I feel your pain. I'm in exactly the same situation. I've always felt that being left-handed and playing right has kept me from being a better player. (At least that's the excuse I'm using). I tried a left-handed guitar once and it just felt "wrong". My brain couldn't process an upside-down guitar. If you run into anything that can help develop a spastic right hand let me know. If not, I'll just keep smiling and picking a little slower than all the righties.
Concerning left-handed players.... I was teaching in Sorrento BC last year (Canadian bluegrass camp) and one of my students was a professor at the university there. His expertise was the study of the human brain. He told my class there is a lot of interest right now in studying musician's brains - because evidently, ours are wired differently than non-musician's brains. This was VERY interesting to me as a guitar teacher... so I took the opportunity and went on to "pick" his brain. (google: brain studies musicians)

I have always steered any new, left-handed students who had not yet decided whether to learn left handed or right - to play right handed. My thinking was that each hand has a task to perform - each task being different and neither being a natural motion. I figured it didn't matter if they started left or right... except that the entire guitar world is geared for right handed players, so then it would make sense to simply conform. I ran this theory by the professor and ... he agreed with me!

However, I have a student right now who is left handed and has always played right handed guitar. He also laments that if he had started as a right handed player, his playing would be further advanced than it is now. Even with the professor's corroboration, I wonder if there is something to that.


Oh... I'll be teaching the Advanced Flatpick Workshop again at Sorrento in 2009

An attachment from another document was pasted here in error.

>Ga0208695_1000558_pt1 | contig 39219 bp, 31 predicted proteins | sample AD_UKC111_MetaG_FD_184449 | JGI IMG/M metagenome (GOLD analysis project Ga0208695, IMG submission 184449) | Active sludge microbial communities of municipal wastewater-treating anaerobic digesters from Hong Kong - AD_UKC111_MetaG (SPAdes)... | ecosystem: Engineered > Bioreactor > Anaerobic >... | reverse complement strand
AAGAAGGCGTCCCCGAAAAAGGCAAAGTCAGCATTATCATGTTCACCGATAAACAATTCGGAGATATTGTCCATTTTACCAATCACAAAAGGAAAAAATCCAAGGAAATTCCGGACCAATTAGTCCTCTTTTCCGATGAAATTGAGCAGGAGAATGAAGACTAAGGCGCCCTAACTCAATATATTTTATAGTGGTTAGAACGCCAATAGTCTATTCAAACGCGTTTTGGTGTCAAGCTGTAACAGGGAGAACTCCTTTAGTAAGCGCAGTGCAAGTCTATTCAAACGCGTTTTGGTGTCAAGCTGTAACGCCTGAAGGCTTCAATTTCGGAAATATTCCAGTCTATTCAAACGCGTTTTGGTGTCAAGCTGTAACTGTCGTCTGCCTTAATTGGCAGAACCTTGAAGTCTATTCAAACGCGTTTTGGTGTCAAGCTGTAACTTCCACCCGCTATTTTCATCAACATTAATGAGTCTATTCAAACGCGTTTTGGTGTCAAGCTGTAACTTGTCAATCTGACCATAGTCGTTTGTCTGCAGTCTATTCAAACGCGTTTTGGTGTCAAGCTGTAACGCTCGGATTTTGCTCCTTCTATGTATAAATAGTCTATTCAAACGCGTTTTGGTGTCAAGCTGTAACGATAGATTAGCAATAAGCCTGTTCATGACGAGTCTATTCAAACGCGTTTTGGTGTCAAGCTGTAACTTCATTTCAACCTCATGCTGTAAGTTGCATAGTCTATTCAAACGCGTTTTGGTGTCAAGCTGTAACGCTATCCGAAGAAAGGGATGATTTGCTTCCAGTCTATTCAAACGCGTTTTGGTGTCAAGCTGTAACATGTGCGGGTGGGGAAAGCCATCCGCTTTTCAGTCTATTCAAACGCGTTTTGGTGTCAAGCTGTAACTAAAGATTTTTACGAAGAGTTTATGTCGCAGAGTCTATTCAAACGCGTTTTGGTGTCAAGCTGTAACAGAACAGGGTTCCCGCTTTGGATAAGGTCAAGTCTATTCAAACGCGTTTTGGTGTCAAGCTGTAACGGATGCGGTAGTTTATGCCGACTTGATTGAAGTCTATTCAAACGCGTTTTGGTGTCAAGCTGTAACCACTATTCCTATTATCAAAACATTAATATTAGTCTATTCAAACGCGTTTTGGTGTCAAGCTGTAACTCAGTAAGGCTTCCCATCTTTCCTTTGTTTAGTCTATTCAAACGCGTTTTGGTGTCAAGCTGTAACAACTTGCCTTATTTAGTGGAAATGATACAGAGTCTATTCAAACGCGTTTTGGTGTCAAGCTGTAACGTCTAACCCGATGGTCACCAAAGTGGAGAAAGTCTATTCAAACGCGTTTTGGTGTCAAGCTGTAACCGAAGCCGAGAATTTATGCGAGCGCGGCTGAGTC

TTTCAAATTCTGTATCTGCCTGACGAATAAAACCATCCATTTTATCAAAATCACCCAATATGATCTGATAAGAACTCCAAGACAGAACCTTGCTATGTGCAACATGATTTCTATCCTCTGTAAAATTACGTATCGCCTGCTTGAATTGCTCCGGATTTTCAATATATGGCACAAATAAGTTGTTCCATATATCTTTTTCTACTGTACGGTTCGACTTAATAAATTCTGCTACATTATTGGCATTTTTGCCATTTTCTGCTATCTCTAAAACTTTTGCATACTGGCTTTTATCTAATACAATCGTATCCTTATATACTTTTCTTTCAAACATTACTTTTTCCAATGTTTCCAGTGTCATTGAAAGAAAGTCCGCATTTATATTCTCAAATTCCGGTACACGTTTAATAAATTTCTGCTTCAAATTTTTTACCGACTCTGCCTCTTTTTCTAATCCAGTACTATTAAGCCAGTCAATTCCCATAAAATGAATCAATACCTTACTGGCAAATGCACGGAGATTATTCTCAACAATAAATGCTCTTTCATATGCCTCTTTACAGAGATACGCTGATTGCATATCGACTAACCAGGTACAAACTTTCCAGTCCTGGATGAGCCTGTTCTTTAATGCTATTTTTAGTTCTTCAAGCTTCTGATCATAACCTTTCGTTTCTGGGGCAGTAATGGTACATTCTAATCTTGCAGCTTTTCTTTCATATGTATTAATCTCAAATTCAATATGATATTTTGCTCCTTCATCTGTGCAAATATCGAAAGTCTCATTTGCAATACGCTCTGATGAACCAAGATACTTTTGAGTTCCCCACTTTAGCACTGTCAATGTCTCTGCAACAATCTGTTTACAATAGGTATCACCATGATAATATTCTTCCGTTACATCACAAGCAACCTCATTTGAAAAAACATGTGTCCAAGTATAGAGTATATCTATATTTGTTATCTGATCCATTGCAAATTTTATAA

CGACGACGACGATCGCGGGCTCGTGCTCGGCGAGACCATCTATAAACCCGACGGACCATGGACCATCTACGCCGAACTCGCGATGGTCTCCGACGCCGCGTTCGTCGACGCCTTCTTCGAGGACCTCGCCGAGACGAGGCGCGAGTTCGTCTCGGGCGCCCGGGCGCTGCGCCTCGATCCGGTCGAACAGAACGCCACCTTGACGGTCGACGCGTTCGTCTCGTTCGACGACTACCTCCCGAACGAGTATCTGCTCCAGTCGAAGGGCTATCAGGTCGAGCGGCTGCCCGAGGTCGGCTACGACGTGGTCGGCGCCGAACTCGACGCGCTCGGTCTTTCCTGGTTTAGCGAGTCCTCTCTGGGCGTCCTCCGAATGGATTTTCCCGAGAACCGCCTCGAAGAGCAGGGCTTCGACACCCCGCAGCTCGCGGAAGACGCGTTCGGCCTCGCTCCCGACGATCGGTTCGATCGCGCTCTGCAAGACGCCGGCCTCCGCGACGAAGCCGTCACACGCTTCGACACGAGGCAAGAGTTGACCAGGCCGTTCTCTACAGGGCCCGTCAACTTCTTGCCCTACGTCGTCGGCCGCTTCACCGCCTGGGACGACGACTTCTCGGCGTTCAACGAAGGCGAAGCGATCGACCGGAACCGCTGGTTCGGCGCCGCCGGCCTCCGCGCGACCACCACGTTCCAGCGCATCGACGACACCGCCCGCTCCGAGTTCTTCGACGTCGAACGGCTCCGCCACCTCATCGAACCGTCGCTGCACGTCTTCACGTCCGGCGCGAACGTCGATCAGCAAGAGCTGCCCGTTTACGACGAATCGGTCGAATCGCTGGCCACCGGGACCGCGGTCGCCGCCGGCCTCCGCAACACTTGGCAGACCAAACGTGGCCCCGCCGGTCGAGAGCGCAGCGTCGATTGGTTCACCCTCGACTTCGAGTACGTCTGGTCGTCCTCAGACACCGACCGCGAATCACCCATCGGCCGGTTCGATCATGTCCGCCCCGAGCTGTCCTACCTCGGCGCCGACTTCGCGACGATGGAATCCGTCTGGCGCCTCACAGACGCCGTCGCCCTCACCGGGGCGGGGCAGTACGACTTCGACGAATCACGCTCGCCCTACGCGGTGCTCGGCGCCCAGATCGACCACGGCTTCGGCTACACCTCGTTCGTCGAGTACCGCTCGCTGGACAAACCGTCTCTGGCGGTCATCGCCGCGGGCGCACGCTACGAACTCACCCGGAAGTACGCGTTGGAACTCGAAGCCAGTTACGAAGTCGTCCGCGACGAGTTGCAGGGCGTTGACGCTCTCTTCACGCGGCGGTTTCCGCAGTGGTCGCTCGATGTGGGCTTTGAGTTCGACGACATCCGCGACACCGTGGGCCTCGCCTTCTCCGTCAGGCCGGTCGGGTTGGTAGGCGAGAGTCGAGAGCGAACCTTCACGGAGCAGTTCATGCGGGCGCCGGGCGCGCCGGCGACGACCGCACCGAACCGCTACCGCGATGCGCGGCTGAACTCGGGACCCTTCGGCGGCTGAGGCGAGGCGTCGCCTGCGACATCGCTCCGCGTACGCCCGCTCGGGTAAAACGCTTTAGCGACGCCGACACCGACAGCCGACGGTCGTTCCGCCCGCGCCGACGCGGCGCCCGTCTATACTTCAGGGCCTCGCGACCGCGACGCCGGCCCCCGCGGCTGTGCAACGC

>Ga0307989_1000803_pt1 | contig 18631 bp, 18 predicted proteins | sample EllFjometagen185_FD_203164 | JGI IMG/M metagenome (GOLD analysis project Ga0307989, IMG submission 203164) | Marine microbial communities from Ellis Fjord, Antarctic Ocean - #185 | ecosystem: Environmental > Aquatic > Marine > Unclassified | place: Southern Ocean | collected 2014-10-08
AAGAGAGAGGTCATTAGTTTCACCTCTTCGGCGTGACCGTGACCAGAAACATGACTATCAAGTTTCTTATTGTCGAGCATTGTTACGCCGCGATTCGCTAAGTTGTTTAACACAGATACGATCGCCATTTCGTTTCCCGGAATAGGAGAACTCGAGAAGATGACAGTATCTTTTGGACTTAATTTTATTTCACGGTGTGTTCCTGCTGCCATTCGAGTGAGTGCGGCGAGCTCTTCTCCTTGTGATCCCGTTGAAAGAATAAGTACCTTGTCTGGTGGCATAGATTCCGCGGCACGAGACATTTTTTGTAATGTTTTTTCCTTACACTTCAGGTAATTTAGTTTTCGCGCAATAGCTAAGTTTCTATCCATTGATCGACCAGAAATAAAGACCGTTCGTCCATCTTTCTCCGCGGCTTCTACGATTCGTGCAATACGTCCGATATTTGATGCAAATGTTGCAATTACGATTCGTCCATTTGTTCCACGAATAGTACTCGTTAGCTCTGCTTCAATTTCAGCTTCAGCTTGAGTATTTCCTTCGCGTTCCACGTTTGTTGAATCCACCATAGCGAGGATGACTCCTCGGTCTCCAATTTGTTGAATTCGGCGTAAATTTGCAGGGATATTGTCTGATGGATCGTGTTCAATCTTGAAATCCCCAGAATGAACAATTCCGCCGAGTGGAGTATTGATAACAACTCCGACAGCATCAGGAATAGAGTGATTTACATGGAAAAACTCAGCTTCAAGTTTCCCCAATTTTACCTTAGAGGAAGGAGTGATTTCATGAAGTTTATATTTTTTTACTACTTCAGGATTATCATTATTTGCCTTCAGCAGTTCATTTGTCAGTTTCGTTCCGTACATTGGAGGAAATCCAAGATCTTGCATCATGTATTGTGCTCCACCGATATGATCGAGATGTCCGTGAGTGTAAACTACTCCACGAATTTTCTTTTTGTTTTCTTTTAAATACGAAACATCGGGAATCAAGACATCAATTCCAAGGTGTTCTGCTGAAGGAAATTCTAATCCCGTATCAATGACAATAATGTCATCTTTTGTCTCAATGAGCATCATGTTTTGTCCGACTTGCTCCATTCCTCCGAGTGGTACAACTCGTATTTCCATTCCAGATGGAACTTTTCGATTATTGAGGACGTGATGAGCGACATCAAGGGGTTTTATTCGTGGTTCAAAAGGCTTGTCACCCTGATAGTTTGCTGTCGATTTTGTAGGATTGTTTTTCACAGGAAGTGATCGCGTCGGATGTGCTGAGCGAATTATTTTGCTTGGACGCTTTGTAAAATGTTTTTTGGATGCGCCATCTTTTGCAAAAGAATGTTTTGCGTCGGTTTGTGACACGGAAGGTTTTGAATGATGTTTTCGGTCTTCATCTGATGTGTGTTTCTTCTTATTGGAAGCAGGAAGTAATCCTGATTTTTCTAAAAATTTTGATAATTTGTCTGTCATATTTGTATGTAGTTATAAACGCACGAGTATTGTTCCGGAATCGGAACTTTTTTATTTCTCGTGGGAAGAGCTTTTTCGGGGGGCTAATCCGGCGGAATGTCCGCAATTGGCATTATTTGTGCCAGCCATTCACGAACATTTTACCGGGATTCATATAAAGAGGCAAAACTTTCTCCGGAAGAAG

http://musicworkshops.ca/Bluegrasshomepage/Bluegrass_home.htm
I am left handed. The first time anyone handed me a guitar I was 15 and had played piano (taken formal lessons and conservatory exams for 6 years). I had lots of dexterity, but like a rifle, baseball bat, fishing rod or hockey stick, there was a way that felt 'natural' to me. I've missed lots of great guitars, played a 65 Tele and a 58 gibson upside down. I still 40 yrs later play left-handed, just because that's the way it felt 'right." My son is left handed and studied fiddle, now as a teenager he also plays guitar and mandolin, right-handed, because that's the way it feels good to him. I'm sure any answers aren't clear-cut. Roger....see you at Sorrento.!
I have a problem with both hands, arthritis in left fingers, right hand can't seem to get on the same string as the left hand when plucking single notes. OH! well time will heal all things. If interested Jamie Andreas has a good book titled The Principles Of Correct Practice For Guitar at www.guitarprinciples.com.

Howard
Interesting bunch of links (googling brain studies musicians). Sounds like we left-handers, a majority of whom are "mixed dominant" and somewhat ambidextrous have an advantage as guitar players. To me the typical guitar set up seems like a left handed instrument. I can't say my right hand is weaker than my left -- they are equally weak.
Hi,
Last year I decided to make a leap in my playing. Faster, cleaner, more enhancments etc. I started doing an exercise refered to me my the website developer and his partner. They saw me struggling. I did it as recommended for a few weeks then, doubled the time I was putting in on the exercise. I made huge strides in the right hand and my left was fully warmed up at the end. I do it mainly now as a warm up exercise.
Mark Rhodes www. freeguitar videos.com